Vehicles on hand included a diesel Chevy Cruze, the only small domestic diesel car; a Ford F-250 Superduty pickup; a Ram 3.0L EcoDiesel pickup; and a diesel Jeep Grand Cherokee. All 2015 models are approved for 20 percent biodiesel (B20), and ran on biodiesel blends during the event.

“As a nation, we should continue to prioritize both a diverse fuel supply and clean, fuel efficient vehicles,” said Grant Kimberley, IBB executive director. “With diesel vehicles running on biodiesel blends, you get both.”

According to the Diesel Technology Forum, conservative industry estimates put diesel's share of the passenger vehicle market at 6 to 10 percent by 2023, exceeding estimates for other alternative vehicle choices such as hybrids and electric vehicles.

Iowa biodiesel producers and supporters also spent the day thanking legislators for their support. Earlier this year, the state raised the fuel tax while providing a partial exemption for diesel blended with at least 11 percent biodiesel (B11).


Lee Brice Partners with Environmental Non-Profit

The "evocative" (New York Times) male vocalist, Lee Brice kicks off a headlining tour in partnership with REVERB, a non-profit organization that unites artists and colleges to affect environmental and social change. An avid outdoorsman, Brice's Campus Consciousness initiative focuses on outdoor preservation and water conservation, subjects close to the South Carolina native's heart.

"We're hoping to offset the environmental impact of the tour by supporting clean energy projects and using buses and trucks fueled with locally produced biodiesel. I have two sons and I look at this as investing in their future and that of kids around the world," shares Brice.

Brice, who was recently awarded the ACM Single Record of the Year started his tour with sold-out shows in Hawaii and Australia. Lee will continue to play festivals, fairs and arenas through the spring and summer. Tour dates and tickets are available at leebrice.com.

Founded in 2004, REVERB is a non-profit organization that brings musicians to schools to affect environmental and social change. By employing student volunteers, and working alongside partner artists, REVERB positively impacts college communities, resulting in beach clean ups to trail preservation. Former REVERB partner artists include Dave Matthews Band, Maroon 5, fun, and Jack Johnson.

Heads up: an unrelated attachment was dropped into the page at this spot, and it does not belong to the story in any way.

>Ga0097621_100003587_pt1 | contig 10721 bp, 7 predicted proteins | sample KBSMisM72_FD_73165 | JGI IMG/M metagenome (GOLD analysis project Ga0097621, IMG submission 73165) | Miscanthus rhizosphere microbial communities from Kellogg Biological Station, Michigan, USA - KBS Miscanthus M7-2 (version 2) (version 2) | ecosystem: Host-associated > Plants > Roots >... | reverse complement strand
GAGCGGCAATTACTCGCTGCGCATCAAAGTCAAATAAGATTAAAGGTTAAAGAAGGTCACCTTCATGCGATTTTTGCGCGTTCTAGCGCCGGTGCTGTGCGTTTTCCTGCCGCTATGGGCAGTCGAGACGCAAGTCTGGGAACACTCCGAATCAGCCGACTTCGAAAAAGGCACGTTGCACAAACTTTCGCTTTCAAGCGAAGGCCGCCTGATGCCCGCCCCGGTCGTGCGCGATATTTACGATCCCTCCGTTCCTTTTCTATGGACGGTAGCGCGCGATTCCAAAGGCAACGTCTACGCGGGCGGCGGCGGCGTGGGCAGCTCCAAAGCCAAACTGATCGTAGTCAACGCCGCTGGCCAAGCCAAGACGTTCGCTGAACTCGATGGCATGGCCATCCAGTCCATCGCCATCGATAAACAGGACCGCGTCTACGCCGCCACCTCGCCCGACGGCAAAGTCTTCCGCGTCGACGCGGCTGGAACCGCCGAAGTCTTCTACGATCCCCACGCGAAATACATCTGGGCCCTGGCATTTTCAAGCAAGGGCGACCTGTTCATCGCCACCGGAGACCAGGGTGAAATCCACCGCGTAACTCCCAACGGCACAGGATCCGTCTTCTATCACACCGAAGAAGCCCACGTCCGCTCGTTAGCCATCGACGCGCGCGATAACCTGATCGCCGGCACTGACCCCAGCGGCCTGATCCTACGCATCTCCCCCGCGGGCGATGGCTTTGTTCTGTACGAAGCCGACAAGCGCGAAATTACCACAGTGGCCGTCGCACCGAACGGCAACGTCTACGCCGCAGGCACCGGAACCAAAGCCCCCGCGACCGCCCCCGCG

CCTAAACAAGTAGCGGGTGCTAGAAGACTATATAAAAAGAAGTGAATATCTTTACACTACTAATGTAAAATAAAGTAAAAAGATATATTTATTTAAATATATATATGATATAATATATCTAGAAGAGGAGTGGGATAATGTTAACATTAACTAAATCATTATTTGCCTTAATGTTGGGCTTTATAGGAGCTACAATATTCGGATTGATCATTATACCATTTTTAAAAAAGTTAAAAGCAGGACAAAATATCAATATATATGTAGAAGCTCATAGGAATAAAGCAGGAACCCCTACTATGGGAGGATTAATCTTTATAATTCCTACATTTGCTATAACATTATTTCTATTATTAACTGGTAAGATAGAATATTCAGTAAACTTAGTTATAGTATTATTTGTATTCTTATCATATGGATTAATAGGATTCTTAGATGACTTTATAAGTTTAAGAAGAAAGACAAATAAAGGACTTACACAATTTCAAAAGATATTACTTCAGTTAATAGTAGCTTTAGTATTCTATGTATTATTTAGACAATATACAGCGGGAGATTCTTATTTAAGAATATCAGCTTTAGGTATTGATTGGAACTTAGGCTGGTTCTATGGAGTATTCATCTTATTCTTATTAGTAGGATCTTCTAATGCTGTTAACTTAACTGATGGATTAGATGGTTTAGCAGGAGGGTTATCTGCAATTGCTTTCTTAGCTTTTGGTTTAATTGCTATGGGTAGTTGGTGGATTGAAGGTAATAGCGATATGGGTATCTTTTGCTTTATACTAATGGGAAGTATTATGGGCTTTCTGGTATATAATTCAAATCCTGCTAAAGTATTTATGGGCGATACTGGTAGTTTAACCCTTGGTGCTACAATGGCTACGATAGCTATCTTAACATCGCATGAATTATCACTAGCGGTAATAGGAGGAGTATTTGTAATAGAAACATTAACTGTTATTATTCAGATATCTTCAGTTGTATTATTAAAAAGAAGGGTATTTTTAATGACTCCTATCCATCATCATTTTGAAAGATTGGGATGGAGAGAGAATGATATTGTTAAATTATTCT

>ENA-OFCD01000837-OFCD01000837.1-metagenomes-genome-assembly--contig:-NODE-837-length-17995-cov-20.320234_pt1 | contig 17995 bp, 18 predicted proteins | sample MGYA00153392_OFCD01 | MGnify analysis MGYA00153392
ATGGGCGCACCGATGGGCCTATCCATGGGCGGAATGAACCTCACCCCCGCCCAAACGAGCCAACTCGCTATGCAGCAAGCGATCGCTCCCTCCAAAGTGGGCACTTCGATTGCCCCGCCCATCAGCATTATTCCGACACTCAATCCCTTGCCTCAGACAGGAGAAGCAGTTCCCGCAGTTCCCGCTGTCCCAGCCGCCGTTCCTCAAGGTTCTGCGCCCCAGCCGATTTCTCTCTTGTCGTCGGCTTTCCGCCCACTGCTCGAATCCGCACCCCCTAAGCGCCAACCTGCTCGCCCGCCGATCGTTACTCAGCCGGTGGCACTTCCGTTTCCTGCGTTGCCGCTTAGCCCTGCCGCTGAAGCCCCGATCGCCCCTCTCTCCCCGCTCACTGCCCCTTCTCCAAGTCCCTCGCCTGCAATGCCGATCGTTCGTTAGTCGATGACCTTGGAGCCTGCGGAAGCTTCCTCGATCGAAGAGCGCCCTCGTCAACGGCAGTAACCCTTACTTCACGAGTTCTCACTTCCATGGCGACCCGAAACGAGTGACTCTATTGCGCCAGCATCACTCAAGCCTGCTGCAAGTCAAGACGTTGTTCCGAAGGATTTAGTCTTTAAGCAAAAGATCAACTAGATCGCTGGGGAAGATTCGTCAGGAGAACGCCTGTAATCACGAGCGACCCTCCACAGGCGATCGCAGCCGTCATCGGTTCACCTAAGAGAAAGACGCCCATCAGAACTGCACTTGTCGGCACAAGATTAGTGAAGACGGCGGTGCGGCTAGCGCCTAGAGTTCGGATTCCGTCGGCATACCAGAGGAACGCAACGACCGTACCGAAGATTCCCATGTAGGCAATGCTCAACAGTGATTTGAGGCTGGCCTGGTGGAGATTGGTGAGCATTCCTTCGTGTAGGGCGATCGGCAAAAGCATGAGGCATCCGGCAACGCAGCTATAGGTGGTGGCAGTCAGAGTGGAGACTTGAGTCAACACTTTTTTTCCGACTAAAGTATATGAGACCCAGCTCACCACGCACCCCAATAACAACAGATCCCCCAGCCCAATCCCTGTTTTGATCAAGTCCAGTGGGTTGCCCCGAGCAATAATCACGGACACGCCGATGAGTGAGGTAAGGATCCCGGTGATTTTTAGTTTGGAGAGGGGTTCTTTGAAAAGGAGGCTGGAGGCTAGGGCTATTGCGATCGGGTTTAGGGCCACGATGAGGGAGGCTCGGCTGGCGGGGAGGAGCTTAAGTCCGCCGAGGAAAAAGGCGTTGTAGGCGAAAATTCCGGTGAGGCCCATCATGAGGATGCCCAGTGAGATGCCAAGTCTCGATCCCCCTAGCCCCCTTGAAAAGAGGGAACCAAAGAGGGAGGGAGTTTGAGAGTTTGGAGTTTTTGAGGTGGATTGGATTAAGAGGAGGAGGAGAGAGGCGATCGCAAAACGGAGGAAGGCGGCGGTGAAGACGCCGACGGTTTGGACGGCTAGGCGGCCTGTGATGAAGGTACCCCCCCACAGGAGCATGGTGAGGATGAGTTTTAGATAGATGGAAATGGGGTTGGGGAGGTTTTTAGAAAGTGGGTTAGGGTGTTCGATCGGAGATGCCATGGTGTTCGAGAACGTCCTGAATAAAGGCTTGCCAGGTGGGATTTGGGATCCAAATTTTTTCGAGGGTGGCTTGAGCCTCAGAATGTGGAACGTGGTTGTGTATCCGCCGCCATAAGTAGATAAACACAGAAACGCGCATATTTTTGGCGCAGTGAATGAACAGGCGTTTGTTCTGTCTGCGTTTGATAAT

Pennycress Workshop Advances Commercial Plans

In April, a workshop focusing on advancing commercial plans to bring pennycress into biodiesel’s diverse feedstock portfolio in the Midwest took place in Peoria, Ill. The first-of-its-kind workshop included commercial entities and research labs from across the supply chain that share an interest in the development of pennycress for the production of biofuels and other valuable byproducts.

“Commercialization challenges that exist for pennycress are not unlike those for any new crop,” said Alan Weber, a feedstock analyst for the National Biodiesel Board who attended the event. “Areas for additional work or research include seed dormancy issues, improving yields with early maturing varieties, co-product evaluation, ensuring eligibility for crop insurance, and the general learning curve for producers with a new crop.”

Pennycress (Thlaspi arvense) is a winter annual plant, meaning it emerges in the fall and produces seed the following spring. The promise for pennycress stems from the fact that it fits into an existing Midwest corn-soy rotation without materially affecting either of those crops. The crop would act similarly to a cover crop in that it would scavenge nutrients, thus preventing them from being lost through the soil profile. Planting pennycress also decreases the opportunity for soil erosion, improves soil biology and provides an additional revenue stream for producers.

The Commercial Aviation Alternative Fuels Initiative organized the workshop, hosted at USDA’s Agricultural Research Lab. Western Illinois University will hold a Pennycress Field Day on May 28.